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August 23, 2010

Carolina Panthers prez says 14-year-old stadium's days are numbered

From the "Once you take off the shrinkwrap, it's used" department:

For the first time, the Carolina Panthers are discussing publicly the eventual need for a major renovation of the 14-year-old Bank of America Stadium, or perhaps a replacement stadium.
"You would have to think we're in the middle of a normal NFL stadium cycle," said team President Danny Morrison, who was hired last September. "The two options you would have somewhere down the line, in 10 or 15 years, would be a major renovation or something new."

And why, exactly, does Morrison think the Panthers will soon need a new stadium, other than the obvious that it's always nicer to have this year's model? The Charlotte Observer gives several reasons:

  • All the other kids have one: "Of the 32 stadiums in the NFL, only 13 are older than Bank of America Stadium," notes the Observer. "And of those 13 older stadiums, several have recently undergone major renovations that cost upward of $100 million each."
  • Their old stadium doesn't have enough parking: Former Panthers president Mark Richardson apparently griped about this three years ago, though a whole new stadium seems a bit like overkill when all you want is more parking spaces.
  • There's a new stadium! And it has a hat! Forbes editor Kurt Badenhausen says the Panthers' stadium is still "very financially viable," but pales in comparison to the new Dallas Cowboys and New York Giants and Jets stadiums, especially in terms of added money-makers like sports bars.

So, basically, it's nicer to have this year's model.

Morrison says he's talked with Charlotte City Manager Curt Walton about the stadium issue, but that their discussions were only preliminary. Still, this is why speculation that the new stadium boom is over "because everybody already has one" is invariably wrong: There's always some team waiting to go back to the head of the line and ride again.


What a great business model; build a new stadium, probably financed by 30 year bonds and then build a new stadium in 15 years. Will they add the old debt to the new debt?

Posted by Vox Populi on August 24, 2010 10:04 AM

"added money-makers like sports bars."

Bet those added money makers make money for the team, not for the host city.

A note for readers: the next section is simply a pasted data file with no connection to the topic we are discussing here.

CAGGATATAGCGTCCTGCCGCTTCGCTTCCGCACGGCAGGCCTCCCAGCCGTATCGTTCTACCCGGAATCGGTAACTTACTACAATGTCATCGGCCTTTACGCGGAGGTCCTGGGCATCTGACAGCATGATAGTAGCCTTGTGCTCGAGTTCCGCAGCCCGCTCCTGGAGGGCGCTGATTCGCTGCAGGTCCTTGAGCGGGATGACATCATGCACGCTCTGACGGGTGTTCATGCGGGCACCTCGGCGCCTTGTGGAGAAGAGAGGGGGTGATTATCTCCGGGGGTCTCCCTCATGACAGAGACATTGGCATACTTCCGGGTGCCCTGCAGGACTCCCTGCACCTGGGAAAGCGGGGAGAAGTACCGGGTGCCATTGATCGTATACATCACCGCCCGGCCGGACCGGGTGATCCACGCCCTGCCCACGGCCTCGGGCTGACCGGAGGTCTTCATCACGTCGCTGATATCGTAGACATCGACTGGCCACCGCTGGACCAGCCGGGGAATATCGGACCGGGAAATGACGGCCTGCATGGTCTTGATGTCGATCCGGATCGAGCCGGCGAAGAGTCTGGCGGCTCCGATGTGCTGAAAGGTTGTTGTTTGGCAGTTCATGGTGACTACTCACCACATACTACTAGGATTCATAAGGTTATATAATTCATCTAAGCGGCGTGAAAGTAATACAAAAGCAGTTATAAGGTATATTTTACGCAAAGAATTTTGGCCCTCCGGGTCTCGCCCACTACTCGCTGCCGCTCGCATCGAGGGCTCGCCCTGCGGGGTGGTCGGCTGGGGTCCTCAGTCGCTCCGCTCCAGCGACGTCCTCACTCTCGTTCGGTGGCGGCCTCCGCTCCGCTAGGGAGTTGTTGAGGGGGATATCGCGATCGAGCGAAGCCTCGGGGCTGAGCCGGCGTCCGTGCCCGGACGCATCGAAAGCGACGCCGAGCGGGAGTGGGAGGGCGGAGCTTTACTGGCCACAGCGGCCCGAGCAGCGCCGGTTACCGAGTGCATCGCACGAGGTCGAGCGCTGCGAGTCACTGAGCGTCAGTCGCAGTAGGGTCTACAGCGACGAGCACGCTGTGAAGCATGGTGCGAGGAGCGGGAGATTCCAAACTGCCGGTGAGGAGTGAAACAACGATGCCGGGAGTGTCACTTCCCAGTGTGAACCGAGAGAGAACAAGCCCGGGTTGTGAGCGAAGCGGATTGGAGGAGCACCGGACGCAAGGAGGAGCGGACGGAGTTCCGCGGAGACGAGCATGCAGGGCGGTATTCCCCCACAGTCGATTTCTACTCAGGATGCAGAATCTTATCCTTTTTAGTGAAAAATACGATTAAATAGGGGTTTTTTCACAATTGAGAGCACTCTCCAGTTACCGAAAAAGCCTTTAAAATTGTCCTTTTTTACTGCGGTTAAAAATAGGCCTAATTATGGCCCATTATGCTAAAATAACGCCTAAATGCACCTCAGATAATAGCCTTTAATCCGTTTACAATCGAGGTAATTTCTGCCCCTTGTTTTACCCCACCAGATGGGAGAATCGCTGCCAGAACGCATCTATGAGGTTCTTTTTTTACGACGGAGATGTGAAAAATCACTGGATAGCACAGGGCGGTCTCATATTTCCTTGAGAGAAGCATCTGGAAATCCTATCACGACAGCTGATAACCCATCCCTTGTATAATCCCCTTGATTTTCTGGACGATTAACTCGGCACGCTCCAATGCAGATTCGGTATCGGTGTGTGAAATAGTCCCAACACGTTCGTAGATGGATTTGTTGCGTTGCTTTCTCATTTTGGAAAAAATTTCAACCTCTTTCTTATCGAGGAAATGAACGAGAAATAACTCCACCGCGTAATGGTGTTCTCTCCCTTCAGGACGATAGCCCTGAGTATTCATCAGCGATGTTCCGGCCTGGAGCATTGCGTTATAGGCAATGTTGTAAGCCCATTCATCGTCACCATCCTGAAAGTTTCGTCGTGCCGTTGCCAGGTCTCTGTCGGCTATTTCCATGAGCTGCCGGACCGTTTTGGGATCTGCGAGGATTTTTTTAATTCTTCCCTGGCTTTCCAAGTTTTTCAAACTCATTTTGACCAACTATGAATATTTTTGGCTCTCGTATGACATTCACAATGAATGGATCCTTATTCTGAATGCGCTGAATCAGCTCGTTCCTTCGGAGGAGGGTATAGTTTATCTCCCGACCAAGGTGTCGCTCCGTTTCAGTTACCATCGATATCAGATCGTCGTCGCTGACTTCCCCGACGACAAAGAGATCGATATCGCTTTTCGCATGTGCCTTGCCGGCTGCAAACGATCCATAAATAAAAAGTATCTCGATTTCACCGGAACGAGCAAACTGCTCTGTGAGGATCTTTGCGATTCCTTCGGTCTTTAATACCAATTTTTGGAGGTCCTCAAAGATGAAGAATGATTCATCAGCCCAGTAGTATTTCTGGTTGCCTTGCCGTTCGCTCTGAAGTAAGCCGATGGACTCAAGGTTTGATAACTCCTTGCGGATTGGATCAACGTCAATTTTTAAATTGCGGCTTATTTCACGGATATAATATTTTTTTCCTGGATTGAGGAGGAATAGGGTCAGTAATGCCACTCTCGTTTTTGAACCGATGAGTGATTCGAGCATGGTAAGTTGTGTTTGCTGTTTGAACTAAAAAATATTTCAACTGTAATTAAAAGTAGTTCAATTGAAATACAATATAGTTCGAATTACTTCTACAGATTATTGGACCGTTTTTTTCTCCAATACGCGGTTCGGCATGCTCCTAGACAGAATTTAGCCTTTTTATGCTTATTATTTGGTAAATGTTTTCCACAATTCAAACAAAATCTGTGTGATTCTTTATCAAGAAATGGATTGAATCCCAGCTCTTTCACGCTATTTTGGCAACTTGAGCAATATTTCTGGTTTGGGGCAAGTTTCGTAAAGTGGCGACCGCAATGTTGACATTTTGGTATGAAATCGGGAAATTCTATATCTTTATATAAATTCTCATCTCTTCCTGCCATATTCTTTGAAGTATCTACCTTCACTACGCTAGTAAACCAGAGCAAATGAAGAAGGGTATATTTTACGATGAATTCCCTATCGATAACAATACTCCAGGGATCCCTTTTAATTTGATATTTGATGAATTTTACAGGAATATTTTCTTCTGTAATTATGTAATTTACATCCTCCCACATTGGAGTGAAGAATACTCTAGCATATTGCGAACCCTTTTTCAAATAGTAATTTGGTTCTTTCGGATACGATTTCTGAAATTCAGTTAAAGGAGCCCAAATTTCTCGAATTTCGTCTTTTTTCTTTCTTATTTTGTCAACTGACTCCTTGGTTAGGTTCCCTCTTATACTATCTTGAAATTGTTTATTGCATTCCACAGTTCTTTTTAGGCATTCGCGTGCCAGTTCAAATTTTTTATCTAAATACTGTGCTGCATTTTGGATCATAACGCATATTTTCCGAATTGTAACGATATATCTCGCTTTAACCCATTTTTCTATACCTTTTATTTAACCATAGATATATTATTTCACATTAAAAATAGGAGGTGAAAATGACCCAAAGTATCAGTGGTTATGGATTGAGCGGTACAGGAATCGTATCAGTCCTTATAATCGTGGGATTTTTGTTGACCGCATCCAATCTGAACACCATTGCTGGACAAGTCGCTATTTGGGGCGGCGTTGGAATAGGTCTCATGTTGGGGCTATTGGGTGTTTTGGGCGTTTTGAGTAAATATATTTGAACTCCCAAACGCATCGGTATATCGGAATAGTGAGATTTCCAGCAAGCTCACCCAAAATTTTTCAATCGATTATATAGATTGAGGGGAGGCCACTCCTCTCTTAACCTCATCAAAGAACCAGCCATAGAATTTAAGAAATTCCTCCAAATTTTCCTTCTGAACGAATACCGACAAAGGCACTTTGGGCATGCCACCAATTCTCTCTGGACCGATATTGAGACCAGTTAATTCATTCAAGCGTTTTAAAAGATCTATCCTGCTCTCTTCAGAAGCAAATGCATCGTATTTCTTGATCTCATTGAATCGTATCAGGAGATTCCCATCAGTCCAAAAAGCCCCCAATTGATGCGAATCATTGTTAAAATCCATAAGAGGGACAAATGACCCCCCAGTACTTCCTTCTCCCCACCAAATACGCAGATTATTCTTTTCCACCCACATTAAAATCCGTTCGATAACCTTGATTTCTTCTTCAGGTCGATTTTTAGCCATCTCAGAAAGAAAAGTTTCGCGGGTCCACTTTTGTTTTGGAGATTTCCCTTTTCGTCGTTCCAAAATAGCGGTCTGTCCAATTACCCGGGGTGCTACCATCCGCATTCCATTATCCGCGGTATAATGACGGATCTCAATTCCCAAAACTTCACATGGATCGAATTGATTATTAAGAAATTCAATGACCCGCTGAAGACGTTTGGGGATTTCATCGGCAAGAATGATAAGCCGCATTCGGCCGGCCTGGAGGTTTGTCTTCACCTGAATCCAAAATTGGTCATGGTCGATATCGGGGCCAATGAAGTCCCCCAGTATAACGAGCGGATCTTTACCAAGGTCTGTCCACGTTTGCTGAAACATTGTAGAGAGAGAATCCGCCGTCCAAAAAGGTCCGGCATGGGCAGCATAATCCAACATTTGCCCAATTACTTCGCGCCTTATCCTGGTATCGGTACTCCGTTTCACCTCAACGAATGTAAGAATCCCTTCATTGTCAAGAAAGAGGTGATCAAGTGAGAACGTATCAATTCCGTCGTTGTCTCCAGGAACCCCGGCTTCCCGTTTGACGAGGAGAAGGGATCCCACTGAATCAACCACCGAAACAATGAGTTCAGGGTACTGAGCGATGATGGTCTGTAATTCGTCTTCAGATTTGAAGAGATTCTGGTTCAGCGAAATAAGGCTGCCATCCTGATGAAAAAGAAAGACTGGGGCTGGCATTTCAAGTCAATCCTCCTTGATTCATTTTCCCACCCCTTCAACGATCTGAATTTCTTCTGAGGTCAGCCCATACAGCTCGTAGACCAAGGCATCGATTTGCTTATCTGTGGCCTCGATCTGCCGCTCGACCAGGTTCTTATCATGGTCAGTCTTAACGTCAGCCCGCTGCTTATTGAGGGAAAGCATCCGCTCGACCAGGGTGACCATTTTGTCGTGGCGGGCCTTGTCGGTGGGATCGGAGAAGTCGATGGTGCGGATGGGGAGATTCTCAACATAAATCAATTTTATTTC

Posted by SantaClaraTaxpayer on August 24, 2010 11:05 AM

Just to be clear, they did say in 10-15 years, not tomorrow. If it's 15, that'll be when the bonds are paid off on the current stadium (not that that makes it OK, but it's at least less objectionable).

Posted by Brian on August 24, 2010 12:40 PM

With all due respect, I've never gotten why "They're still paying off the old one!" enters into it one way or another. If the city had decided to use 40-year bonds instead of 30-year, would that make it more objectionable to build a new stadium in 30 years?

I'd really rather treat stadium expenses as lump-sum sunk costs. How they decide to finance the mortgage shouldn't be a factor.

Posted by Neil on August 24, 2010 12:45 PM


You are missing the whole point about stadium costs when it comes to the great American Swindle.

For example, Montreal recently finished paying off their debt when it comes to the 1976 Olympics while the city of Indianapolis is still paying off debt from the construction of RCA Dome which was recently demolished so the Colts can play in a new playground.

Posted by Jessy S. on August 26, 2010 09:46 PM

Yeah, but that's just about when the stadium cost comes off the books. If Montreal had used 20-year bonds for the Olympics instead of 30-year, would that have made it a better deal?

It's like people saying, "The Mets can't cut Oliver Perez, they still owe him $12 million for next year." The money is gone - what year it has to be paid in is just bookkeeping.

Posted by Neil on August 27, 2010 12:16 AM

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